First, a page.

We had an opportunity to explore some of the almost 600,000 acre mega-ranch at Vermejo Park, near Raton, New Mexico. This magnificent expanse of private lands stretches from Great Plains short grass prairie up in elevation through pinyon-juniper woodland and ponderosa woodland, into mixed coniferous forest and finally alpine tundra near the crest of the Sangre de Cristo mountains — altogether an area 3/4 the size of Rhode Island!
The ranch was part of a very large Mexican land grant, made to landholders in 1814, and since then it has passed through various owners, including some Hollywood mega-stars, until it was purchased by Ted Turner in the 1990s for managing wildlife, including the native bison that once roamed these prairies. Today the multiple goals of the Vermejo Park Ranch include bison production, luxury wildlife tourism, and hunting, with the overall goal of managing wildlife conservation sustainably in a large landscape.
On our drive to New Mexico to see one of Ted Turner’s mega-ranches, we stopped at Prairie Dog State Park in northwestern Kansas, a 1000 acre park with campsites clustered on a lake shore, and featuring its own prairie dog town. Interestingly, when the park was first established, there were no prairie dogs living there, and multiple attempts to introduce them all failed. A few years later, however, a pair of prairie dogs wandered into the park, and they successfully established their lineage, which now numbers over 300 animals.
Prairie dogs are considered a keystone species in the short grass prairies of the central plains because of their impact on so many other species that live there. Their burrows are used by a variety of other species, including the black-footed ferrets that eat them, their incessant digging turns over the soil releasing nutrients for flowering annuals and perennials, and their foraging habits selectively remove taller grasses and seedling shrubs, thereby promoting the short grass prairie landscape.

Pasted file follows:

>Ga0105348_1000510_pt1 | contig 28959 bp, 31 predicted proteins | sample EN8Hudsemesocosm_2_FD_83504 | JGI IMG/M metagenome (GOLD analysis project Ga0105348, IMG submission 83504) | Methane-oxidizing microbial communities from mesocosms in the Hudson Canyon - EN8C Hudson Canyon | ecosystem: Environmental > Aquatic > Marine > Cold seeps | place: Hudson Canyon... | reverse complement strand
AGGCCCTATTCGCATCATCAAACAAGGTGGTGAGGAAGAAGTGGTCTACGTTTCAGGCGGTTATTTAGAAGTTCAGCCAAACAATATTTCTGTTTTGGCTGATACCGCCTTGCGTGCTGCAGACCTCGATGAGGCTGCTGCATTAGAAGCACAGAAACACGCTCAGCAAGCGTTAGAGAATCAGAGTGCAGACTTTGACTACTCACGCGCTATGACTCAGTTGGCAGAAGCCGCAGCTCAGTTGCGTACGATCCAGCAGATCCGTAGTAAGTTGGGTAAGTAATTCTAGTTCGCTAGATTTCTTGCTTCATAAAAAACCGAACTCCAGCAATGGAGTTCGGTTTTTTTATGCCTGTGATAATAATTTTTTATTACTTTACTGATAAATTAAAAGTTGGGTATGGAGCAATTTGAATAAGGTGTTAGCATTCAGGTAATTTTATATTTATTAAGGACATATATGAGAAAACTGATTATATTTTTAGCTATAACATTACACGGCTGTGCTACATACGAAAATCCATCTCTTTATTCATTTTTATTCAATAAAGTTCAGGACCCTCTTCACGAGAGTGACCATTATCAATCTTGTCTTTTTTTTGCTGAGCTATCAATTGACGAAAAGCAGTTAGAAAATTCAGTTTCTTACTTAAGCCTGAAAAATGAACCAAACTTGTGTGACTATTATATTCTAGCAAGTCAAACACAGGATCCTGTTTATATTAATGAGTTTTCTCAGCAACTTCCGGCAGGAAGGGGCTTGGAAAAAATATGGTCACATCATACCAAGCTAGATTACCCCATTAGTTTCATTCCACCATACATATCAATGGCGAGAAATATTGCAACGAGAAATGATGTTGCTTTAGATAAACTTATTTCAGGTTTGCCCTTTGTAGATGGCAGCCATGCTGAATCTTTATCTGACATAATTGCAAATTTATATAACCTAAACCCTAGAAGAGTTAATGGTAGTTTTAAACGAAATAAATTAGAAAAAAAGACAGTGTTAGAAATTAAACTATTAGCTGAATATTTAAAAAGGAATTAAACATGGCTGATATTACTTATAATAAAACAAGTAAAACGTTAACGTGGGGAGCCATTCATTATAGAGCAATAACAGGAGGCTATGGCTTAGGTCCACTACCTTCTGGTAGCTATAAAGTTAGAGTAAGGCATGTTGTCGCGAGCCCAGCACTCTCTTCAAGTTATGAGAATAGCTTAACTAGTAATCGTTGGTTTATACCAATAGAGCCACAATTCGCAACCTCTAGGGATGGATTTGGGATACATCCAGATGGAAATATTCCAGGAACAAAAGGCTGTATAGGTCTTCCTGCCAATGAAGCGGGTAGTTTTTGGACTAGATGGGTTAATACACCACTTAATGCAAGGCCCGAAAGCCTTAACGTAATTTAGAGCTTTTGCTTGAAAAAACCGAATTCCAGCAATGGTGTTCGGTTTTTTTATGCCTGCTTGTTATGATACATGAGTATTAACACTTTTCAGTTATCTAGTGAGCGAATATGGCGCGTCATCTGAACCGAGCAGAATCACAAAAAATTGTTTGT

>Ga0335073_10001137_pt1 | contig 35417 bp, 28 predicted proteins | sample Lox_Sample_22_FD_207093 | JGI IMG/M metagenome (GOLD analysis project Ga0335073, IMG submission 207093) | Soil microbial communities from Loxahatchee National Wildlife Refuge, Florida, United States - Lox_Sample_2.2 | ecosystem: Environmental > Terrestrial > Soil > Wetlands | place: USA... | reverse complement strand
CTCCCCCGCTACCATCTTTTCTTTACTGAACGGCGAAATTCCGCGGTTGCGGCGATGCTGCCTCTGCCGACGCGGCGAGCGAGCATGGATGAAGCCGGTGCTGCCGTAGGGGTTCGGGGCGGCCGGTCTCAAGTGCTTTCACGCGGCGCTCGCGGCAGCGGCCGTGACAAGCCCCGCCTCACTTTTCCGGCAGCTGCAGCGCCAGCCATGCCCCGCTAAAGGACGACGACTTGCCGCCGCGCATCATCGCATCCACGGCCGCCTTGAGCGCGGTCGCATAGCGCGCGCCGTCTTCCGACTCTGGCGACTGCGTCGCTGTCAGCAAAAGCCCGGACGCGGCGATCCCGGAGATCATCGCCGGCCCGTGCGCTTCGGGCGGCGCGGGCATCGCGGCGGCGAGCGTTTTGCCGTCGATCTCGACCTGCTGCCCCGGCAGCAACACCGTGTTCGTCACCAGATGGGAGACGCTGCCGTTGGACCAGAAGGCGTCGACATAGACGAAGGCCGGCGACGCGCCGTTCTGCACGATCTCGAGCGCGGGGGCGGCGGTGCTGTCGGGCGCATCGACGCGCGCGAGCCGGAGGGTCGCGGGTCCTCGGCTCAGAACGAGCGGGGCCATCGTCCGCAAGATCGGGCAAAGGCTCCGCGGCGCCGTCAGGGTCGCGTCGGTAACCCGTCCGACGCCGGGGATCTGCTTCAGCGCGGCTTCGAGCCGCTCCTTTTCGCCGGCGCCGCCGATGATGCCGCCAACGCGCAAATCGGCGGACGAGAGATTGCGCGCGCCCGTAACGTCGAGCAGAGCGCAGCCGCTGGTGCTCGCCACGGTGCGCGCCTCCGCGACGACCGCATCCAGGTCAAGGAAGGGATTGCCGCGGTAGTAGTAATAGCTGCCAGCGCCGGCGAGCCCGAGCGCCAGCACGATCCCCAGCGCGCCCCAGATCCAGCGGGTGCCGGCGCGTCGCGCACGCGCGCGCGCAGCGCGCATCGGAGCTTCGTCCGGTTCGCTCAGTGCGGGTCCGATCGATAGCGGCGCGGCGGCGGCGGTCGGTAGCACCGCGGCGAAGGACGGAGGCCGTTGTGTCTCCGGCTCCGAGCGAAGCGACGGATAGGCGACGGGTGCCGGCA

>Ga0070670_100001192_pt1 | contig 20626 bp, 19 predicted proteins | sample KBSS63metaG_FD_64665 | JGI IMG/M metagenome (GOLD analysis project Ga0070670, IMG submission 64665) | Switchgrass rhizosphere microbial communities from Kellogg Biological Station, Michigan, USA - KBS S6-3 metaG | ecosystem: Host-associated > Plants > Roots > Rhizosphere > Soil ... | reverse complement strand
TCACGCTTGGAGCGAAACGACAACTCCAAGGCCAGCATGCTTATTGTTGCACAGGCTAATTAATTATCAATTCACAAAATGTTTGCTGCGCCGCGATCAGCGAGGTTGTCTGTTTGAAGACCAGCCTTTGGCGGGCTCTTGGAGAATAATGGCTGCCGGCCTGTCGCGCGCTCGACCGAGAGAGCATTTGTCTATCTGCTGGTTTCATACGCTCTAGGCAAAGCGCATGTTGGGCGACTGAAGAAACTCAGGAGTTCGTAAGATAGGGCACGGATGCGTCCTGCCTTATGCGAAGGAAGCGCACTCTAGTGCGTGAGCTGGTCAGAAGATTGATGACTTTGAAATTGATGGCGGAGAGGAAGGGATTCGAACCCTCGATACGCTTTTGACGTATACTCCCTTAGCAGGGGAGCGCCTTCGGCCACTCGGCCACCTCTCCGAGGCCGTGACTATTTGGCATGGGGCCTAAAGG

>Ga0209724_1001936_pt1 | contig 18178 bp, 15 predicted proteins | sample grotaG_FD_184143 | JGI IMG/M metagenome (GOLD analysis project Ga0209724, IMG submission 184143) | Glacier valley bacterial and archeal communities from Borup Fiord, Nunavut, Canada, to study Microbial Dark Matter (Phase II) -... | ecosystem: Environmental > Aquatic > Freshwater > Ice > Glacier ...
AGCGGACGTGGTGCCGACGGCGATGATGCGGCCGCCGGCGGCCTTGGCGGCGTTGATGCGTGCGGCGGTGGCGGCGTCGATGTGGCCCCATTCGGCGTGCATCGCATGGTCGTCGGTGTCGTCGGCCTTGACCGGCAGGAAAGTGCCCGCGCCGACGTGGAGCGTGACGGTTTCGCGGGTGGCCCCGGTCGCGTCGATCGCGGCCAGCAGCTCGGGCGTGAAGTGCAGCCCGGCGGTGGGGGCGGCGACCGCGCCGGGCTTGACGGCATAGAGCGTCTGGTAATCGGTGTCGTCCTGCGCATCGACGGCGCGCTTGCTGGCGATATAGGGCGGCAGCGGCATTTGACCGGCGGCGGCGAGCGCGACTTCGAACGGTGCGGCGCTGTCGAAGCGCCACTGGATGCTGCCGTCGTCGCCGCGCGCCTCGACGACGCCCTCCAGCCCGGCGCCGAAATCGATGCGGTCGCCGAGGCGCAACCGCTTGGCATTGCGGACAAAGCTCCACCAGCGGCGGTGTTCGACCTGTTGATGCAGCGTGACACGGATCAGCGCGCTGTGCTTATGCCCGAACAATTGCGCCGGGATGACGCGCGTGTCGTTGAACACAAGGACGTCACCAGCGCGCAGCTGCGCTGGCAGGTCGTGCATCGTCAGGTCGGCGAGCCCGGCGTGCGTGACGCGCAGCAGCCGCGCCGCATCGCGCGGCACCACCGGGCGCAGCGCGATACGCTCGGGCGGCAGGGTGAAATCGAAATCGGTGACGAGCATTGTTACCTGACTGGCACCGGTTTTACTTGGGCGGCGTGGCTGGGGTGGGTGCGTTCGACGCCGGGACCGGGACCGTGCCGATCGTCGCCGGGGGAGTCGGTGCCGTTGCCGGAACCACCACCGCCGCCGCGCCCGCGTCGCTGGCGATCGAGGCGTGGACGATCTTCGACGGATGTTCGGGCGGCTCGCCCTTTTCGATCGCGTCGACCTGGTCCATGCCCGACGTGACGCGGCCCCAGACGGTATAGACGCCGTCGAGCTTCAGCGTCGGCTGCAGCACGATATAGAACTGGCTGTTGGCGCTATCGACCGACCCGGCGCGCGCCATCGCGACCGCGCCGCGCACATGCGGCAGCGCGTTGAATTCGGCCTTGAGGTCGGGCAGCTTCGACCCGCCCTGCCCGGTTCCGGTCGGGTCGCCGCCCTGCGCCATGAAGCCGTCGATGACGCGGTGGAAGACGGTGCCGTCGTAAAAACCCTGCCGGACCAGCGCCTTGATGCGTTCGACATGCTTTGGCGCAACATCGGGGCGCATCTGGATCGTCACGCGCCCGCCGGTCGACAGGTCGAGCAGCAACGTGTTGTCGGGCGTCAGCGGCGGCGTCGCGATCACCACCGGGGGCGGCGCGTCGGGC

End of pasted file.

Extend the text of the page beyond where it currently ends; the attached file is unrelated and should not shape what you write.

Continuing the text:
Grasslands once covered about one-fifth of North America, and although they are but a small fraction of that now, you can still get a sense of what it was like to stand in a “sea of prairie grass” at The Nature Conservancy’s Samuel Ordway Preserve near Leola, South Dakota.
This chunk of native grassland is at the bottom end of a vast 135,000 acre swath of largely unplowed, native prairie that extends northward into North Dakota, and is the center of North America’s “Duck Factory”, i.e., the undisturbed prairie-pothole lake region that provides protected breeding sites for thousands of ducks.
Driving the perimeter road around the preserve, we came upon some of the wildlife that inhabits the native prairie.
While walking along the bank of the Minnesota River south of Lac Qui Parle, we spotted a slender brown mammal scurrying between the large rocks and foliage.
But which weasel is it? According to the “ecology center“, of the three possibilities that it could be in North America, this one is most likely a Short-tailed Weasel, otherwise known as the Stoat in Europe and Asia.
Short-tailed Weasels are relatively recent immigrants to the Americas, arriving during a period when there was an ice-free land bridge between North American and Asia about 2 million years ago. Since then they have spread throughout all of the Americas, even down to the tip of South America.
Prior to that time, about 5-7 million years ago when northern temperate forests were slowly being replaced by temperate grasslands, a weasel ancestor crossed another land bridge between the continents, giving rise to the Stoat of Eurasia on that continent, and a look-alike Long-tailed Weasel in North America. Other than their body size differences, the two species are remarkably alike in looks and behavior. And both molt their brown fur to pure white in the winter in north temperate climates, making them almost undetectable in snow.